In recent years, public demand for minimally invasive surgery has grown. Patients are operated on with smaller incisions which ease the burden of surgery and allows for a smooth recovery. In light of this, many countries have advanced in the development of surgical robots. They can be used, for example, to overcome various technical challenges during endoscopic surgery, where the need for precise manipulation and a limited field of view during surgery is required.
Requests from expert surgeons for new medical equipment:
With the use of surgical robots, it is possible to finely manipulate or make manipulations that humans cannot. Many surgeons who are experts in gastroenterology, orthopedics, urology or other fields, collectively called “expert surgeons,” have, based on their extensive experience and medical skills, requested safety measures for this new medical equipment during surgery.
Safety standards have yet to been stipulated:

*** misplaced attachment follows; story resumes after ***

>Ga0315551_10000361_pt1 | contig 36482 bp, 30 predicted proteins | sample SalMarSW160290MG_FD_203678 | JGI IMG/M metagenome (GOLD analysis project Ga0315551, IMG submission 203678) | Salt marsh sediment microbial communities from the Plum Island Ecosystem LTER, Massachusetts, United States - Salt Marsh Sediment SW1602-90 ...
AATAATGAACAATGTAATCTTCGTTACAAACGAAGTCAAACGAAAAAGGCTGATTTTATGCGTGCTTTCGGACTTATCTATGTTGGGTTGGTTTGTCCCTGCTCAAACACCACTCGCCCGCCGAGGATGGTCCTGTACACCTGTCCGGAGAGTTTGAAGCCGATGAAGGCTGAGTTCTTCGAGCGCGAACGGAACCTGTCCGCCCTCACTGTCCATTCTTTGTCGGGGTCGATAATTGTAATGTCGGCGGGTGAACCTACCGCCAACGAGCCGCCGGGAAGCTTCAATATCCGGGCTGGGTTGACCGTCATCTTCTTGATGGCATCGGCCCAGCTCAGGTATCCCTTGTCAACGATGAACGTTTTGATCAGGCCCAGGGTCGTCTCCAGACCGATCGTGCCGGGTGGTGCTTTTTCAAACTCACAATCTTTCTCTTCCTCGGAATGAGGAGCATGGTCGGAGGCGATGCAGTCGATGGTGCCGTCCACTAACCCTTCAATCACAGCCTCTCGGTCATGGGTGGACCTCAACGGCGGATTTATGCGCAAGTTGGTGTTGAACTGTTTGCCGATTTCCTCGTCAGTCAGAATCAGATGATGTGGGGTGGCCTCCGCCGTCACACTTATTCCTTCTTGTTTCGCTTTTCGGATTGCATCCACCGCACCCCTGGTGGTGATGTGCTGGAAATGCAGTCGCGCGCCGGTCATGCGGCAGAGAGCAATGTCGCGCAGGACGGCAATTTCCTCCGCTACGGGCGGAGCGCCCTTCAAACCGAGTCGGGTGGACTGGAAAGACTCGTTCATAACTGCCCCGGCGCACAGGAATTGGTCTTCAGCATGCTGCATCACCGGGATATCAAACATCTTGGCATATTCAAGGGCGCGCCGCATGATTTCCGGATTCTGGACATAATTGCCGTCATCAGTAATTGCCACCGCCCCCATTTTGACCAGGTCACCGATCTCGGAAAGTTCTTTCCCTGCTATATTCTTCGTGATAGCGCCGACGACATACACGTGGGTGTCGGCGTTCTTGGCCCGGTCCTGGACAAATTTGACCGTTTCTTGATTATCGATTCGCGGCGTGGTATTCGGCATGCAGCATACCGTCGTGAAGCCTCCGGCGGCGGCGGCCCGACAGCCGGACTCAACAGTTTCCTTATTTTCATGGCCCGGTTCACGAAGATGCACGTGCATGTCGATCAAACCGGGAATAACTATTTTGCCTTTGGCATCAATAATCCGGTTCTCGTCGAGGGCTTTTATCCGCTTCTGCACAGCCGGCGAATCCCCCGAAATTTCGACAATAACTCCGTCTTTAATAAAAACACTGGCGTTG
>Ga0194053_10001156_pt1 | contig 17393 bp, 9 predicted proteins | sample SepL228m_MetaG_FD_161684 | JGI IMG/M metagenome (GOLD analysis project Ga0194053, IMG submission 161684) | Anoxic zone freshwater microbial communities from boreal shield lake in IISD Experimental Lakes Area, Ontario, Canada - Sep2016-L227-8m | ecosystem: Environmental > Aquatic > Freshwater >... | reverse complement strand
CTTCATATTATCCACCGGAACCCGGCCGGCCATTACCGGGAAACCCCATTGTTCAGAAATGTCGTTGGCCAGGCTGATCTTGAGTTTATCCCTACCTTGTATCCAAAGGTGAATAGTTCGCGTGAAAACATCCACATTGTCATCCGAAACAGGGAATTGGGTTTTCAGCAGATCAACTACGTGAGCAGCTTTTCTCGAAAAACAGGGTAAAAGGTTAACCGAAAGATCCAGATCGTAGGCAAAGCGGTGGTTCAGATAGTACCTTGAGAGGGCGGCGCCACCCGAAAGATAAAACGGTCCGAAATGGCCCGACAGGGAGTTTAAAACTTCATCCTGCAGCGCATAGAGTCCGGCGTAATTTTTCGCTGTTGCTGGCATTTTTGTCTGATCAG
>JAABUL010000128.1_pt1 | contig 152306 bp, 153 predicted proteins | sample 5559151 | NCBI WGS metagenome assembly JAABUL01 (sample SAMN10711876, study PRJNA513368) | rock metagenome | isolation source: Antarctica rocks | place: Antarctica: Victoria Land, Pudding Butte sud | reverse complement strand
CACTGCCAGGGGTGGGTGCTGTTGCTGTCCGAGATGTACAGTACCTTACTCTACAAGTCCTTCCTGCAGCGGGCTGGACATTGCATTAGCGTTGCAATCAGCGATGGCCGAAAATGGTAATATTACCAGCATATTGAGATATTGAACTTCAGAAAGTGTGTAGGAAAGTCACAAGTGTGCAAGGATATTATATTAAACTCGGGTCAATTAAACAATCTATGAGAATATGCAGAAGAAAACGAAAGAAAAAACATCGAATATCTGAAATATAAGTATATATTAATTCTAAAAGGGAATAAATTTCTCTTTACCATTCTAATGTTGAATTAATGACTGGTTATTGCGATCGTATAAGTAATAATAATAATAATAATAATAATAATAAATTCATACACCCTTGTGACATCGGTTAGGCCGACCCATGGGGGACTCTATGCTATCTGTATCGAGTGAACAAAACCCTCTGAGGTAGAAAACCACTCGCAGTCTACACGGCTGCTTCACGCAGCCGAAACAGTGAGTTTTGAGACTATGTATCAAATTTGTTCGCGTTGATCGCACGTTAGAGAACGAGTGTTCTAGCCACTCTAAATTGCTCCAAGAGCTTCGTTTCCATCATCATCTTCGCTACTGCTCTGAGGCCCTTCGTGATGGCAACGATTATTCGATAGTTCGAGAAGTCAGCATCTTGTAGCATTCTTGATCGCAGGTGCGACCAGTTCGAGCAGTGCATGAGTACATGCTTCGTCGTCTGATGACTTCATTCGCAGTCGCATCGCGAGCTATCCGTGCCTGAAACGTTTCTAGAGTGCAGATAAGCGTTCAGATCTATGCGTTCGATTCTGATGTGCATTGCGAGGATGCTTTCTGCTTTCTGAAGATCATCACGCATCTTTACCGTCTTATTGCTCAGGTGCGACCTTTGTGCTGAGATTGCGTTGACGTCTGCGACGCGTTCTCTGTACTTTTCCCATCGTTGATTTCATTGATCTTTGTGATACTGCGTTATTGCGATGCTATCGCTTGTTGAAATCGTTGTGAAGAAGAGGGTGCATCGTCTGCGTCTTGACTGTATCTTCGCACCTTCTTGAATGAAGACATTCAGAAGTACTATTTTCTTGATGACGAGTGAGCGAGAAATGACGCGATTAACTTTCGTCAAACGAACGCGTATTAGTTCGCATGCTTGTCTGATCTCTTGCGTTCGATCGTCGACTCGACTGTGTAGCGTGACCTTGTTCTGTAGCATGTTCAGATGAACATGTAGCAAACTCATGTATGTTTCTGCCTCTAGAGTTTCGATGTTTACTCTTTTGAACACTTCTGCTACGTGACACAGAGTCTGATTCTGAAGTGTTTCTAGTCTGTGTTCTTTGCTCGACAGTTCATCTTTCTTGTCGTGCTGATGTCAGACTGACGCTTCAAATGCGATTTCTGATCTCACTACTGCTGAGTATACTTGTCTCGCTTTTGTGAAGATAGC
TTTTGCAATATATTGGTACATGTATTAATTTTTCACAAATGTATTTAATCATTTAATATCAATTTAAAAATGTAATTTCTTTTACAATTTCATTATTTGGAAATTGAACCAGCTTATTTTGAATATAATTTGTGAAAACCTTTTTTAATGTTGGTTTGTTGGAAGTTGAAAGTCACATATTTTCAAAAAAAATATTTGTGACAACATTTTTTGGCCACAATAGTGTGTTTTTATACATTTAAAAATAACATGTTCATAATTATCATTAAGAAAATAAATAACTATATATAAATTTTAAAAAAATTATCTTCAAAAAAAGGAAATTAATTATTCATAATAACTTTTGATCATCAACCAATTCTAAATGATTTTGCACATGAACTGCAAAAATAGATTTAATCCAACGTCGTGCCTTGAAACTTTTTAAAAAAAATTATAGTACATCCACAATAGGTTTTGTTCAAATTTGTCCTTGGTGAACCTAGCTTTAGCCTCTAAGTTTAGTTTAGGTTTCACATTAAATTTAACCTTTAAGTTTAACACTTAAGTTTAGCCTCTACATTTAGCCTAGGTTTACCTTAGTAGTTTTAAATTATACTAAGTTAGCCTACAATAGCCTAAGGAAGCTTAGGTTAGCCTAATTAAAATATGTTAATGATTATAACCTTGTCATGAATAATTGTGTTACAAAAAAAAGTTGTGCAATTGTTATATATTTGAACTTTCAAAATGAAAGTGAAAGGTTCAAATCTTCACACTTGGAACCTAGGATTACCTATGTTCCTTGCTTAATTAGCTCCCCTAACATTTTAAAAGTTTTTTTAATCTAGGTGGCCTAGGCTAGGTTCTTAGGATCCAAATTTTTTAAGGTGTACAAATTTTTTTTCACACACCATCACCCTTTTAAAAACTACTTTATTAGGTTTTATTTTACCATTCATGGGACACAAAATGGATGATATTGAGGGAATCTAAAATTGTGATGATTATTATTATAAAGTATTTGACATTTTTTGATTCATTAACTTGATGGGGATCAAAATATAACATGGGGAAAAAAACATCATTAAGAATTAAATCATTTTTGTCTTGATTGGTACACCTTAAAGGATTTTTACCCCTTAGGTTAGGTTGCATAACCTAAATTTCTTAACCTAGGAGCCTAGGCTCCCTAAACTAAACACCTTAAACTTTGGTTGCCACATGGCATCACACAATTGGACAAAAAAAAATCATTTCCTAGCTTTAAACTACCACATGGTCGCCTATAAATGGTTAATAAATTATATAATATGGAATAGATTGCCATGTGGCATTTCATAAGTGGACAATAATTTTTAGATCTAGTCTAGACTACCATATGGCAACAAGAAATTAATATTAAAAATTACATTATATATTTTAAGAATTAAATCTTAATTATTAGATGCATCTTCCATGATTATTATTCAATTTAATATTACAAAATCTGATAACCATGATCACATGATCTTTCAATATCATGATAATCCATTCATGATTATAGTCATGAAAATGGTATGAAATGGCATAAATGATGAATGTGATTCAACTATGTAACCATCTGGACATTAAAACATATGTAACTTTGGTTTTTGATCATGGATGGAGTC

Surgical robots are known as medical equipment characterized by the fact that they do not make any unnecessary movements during surgical procedures. This assures safety during the operation and at the same level as that of an expert surgeon. Many countries have been competing with each other in developing surgical robots but no international standards for safety have been stipulated.
Working toward the popularization of safe surgical robots:
Based on Japan’s proposal for new safety standards for surgical robots, the International Electrotechnical Commission (IEC) started discussions with experts from China, Germany, the ROK, the United Kingdom, the United States and many other countries to issue new international standards (IEC 80601-2-77) on July 9, 2019. The new IEC standards cover various approaches to help control the safety of medical equipment. The expectation is that if many countries introduce surgical robots that meet the standards, then this will help many patients around the world with safer, robotically- assisted surgeries.